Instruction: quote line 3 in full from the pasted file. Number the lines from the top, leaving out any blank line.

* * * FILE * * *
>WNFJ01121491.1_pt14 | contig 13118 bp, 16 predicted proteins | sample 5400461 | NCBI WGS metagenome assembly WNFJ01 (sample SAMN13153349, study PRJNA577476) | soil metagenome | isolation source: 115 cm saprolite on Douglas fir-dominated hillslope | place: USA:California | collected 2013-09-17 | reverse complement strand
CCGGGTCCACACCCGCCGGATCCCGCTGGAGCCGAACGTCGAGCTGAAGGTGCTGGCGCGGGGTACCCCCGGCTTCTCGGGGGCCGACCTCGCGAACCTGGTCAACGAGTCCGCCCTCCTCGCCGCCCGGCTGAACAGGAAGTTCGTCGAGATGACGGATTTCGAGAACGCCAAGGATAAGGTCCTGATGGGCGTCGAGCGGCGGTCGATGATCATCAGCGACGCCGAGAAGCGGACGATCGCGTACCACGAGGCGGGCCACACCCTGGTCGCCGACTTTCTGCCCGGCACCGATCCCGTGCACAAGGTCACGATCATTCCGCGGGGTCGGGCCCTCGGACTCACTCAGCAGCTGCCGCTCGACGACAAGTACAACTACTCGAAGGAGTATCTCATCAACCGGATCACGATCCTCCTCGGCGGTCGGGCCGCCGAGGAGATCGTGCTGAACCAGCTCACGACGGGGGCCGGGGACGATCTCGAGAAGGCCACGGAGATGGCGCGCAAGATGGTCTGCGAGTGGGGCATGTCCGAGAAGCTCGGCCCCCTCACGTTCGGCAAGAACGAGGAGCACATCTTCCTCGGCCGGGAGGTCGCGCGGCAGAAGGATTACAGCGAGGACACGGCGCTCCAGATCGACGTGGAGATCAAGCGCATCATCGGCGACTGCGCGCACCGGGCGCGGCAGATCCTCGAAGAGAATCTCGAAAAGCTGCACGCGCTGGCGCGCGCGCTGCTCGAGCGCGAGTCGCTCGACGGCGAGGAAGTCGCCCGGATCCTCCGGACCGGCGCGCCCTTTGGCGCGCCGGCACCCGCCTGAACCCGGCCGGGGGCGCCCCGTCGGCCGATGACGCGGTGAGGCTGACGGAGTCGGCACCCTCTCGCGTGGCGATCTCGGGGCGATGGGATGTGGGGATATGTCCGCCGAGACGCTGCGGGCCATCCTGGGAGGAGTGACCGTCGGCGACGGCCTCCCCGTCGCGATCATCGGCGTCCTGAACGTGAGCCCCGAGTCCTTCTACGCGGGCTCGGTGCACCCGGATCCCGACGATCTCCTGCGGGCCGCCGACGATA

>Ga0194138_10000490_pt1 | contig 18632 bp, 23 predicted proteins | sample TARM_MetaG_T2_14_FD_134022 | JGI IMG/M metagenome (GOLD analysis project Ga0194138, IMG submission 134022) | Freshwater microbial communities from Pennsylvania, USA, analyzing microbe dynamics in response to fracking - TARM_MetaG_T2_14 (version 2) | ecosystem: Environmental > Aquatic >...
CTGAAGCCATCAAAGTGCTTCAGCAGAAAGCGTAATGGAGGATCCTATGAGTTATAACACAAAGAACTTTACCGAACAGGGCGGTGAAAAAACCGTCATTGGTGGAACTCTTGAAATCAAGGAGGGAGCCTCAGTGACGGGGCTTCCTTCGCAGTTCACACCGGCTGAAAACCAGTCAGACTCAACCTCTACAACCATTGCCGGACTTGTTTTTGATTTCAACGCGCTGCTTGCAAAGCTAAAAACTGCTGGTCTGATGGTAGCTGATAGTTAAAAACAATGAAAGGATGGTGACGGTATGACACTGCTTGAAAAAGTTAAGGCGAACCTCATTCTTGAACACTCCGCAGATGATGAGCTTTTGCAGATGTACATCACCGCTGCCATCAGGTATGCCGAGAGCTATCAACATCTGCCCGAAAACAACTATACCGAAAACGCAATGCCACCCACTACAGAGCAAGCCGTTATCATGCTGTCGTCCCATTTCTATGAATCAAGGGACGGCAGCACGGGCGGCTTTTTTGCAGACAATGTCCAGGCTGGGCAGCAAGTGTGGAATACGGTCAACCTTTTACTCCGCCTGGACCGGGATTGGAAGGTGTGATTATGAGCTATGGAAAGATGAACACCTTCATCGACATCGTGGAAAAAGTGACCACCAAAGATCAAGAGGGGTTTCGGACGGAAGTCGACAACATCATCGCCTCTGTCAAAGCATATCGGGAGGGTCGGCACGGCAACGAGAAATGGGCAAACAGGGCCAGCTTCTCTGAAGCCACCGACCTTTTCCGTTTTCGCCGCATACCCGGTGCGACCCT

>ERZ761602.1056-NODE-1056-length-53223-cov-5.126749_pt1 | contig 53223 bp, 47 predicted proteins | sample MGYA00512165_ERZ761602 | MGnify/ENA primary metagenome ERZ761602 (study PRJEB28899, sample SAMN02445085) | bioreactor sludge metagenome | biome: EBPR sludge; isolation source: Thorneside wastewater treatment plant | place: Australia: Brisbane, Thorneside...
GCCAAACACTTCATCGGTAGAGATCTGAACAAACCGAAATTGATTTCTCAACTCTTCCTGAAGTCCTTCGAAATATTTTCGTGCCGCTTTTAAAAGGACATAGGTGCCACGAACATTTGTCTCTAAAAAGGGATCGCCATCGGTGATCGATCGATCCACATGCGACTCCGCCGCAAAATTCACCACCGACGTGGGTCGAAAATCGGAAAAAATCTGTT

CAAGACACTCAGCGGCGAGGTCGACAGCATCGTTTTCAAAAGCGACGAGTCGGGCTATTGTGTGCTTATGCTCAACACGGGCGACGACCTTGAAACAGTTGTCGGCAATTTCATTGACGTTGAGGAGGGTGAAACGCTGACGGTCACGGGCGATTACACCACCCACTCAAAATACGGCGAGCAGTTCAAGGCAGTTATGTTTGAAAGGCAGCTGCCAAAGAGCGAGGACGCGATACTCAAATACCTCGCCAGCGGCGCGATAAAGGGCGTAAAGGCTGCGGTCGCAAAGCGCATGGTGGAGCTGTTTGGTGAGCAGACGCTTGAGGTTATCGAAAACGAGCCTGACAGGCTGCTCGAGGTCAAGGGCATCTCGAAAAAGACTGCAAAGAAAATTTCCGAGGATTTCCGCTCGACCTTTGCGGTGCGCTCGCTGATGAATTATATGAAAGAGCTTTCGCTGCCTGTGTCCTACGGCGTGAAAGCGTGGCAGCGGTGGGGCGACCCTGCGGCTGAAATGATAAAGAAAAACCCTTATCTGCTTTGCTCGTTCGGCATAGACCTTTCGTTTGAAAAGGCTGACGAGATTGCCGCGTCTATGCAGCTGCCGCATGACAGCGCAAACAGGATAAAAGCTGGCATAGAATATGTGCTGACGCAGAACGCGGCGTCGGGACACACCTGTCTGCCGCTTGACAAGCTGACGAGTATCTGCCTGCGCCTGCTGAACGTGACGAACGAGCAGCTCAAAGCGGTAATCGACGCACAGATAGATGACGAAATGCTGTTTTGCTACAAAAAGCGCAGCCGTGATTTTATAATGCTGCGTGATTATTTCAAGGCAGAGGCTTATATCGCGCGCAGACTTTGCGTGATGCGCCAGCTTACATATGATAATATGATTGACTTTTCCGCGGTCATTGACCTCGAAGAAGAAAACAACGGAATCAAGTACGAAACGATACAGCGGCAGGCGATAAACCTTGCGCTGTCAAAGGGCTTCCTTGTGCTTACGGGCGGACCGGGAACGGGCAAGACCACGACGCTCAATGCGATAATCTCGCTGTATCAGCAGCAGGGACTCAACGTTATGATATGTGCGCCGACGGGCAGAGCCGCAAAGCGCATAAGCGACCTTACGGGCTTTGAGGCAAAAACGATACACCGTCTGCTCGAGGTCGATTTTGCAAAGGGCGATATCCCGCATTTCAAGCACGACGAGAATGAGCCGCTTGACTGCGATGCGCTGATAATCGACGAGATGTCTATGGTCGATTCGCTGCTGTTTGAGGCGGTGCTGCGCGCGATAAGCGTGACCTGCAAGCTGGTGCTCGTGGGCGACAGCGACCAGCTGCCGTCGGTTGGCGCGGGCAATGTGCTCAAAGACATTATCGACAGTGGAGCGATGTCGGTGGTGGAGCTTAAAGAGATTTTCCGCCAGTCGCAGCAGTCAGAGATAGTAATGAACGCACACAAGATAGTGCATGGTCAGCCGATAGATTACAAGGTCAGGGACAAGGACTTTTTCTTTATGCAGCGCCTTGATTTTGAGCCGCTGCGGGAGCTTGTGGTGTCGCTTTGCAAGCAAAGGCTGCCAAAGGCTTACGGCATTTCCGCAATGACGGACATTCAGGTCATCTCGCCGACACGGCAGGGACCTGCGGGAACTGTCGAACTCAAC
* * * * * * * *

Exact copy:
>Ga0194138_10000490_pt1 | contig 18632 bp, 23 predicted proteins | sample TARM_MetaG_T2_14_FD_134022 | JGI IMG/M metagenome (GOLD analysis project Ga0194138, IMG submission 134022) | Freshwater microbial communities from Pennsylvania, USA, analyzing microbe dynamics in response to fracking - TARM_MetaG_T2_14 (version 2) | ecosystem: Environmental > Aquatic >...